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Topics - GreatScott

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Flat Earth Theory / Gravity Batteries
« on: May 05, 2022, 04:29:55 AM »
Gravity batteries work on the principle of stored gravitational potential energy.  The idea is lifting a heavy object and working against gravity generates gravitational potential energy in the object and when the object is allowed to fall, the energy is released and electricity can be generated.

I realize it sounds a little off the wall, but its a real thing and it works.

Gravitational potential energy is the work required to move an object in the opposite direction of Earth's gravity

In a gravity battery, a mass is displaced, or lifted, to generate gravitational potential energy that is transformed into electricity. Gravity batteries store gravitational potential energy by lifting a mass to a certain height using a pump, crane, or motor. After the mass is lifted, it now stores a certain gravitational potential energy based on the mass of the object and how high it was lifted. The stored gravitational potential energy is then transferred into electricity. The mass is lowered to fall back to its original height, which causes a generator to spin and create electricity.,a%20form%20of%20sustainable%20energy.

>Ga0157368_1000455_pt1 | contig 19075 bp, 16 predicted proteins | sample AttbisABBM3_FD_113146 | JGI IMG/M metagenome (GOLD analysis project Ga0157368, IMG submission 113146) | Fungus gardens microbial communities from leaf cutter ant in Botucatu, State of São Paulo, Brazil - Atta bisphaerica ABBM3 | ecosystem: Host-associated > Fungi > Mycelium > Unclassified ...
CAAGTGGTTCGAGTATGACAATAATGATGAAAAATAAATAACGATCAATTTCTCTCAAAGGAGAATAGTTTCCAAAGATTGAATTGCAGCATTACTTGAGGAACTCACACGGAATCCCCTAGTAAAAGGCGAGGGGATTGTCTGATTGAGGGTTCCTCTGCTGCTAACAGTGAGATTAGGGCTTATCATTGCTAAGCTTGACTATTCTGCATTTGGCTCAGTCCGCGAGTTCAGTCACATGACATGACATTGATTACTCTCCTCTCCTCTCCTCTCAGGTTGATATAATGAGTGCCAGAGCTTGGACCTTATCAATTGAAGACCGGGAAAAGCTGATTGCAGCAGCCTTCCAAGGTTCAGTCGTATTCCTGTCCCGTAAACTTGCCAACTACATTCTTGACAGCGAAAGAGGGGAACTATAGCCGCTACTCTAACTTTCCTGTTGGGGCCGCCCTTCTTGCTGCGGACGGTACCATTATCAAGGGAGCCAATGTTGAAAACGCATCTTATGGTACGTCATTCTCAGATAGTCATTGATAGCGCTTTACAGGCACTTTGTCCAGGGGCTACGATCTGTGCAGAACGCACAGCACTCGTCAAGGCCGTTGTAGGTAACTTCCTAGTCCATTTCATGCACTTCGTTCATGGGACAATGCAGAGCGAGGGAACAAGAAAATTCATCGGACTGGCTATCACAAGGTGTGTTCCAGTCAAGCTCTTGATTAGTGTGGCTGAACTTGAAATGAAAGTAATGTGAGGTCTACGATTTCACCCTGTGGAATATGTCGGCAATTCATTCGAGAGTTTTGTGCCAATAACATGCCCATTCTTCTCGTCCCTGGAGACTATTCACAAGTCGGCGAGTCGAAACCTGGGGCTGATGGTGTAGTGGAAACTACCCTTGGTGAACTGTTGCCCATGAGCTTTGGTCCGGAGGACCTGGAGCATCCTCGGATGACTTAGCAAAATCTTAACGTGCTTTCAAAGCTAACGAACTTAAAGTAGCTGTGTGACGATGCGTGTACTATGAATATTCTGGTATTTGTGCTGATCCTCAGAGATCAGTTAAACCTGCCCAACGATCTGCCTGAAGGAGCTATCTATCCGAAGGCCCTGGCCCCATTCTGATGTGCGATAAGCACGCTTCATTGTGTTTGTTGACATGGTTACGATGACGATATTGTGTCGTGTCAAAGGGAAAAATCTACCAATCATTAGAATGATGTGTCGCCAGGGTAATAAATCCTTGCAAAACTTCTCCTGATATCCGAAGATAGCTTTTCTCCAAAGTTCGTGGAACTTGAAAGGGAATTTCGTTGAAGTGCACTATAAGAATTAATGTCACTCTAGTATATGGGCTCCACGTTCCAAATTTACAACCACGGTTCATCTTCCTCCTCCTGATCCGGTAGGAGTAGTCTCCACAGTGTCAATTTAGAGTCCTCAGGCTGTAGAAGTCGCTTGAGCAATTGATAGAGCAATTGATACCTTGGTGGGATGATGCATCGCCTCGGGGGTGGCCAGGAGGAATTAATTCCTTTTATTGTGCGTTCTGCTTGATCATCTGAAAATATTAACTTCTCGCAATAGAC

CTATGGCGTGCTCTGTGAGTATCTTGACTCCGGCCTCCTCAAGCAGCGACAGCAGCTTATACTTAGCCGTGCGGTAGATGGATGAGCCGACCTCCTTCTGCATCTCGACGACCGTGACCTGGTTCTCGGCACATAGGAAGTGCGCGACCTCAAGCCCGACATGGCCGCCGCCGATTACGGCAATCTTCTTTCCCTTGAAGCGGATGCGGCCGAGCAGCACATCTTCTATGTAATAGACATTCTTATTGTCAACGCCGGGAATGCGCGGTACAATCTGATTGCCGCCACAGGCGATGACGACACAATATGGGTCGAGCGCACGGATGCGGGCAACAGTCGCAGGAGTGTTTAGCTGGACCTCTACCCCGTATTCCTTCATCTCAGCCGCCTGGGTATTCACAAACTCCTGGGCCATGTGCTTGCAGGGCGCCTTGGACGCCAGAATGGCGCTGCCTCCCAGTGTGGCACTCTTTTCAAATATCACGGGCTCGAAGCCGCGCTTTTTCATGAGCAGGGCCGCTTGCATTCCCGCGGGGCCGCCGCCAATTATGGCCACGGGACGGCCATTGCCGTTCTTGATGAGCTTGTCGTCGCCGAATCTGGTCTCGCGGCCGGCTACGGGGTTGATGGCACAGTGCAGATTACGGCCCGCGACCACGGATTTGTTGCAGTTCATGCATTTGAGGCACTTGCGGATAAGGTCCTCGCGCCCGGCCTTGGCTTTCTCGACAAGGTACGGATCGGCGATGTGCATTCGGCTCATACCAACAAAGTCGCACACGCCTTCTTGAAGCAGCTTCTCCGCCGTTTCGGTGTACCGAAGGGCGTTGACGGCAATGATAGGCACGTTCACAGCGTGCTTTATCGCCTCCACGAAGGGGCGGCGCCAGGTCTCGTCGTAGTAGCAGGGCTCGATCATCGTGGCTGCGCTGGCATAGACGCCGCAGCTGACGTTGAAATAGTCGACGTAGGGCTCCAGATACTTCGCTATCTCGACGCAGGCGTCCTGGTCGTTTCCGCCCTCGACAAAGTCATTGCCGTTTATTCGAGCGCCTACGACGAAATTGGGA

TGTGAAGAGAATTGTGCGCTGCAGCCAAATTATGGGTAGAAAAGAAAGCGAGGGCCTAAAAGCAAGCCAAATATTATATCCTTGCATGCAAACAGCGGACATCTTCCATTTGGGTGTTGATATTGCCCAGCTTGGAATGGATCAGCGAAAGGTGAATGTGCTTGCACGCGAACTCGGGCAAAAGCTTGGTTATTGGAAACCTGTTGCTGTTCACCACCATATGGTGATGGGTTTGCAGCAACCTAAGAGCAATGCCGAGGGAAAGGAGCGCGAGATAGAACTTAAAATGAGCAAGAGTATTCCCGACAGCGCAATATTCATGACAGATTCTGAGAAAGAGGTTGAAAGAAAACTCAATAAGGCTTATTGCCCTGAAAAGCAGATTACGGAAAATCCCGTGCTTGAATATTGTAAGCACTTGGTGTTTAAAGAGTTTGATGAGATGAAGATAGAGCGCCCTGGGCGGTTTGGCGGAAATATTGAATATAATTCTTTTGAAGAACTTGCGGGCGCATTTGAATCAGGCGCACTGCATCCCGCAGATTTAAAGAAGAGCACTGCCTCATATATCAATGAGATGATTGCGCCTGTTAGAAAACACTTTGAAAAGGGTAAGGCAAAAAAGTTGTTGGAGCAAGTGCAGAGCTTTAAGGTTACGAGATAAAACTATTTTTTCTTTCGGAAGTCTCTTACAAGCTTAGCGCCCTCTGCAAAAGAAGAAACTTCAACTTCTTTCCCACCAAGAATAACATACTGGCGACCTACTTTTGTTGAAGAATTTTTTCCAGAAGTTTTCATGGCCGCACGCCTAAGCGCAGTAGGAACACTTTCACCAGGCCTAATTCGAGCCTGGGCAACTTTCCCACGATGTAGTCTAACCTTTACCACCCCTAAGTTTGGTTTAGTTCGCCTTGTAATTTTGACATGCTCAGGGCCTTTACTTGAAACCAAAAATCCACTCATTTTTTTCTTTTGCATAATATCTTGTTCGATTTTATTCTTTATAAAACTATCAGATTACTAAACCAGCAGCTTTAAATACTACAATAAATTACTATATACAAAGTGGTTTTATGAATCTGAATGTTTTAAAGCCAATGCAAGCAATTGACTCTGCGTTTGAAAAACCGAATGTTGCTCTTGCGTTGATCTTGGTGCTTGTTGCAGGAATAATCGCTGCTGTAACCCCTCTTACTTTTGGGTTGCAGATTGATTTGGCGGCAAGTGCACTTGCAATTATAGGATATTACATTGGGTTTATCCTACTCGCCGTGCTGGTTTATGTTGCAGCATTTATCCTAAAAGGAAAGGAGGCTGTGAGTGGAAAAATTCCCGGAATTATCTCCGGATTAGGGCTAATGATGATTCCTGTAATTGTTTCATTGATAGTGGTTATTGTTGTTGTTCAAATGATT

If you pick up a textbook from the floor and put it on a table, it will require about 10 joules of energy—a unit where 1 J = 1 kg*m22/s2. We can calculate the change in energy by lifting things using the work-energy principle. This says that work done on a system is equal to the change in energy of that system, and also that work depends on the force pushing on that system and the distance the force moves. Here I am using "system" to mean some thing or collection of things.

In the expression for work, Δr is the distance the force moves, and θ is the angle between the force and the direction it is moving.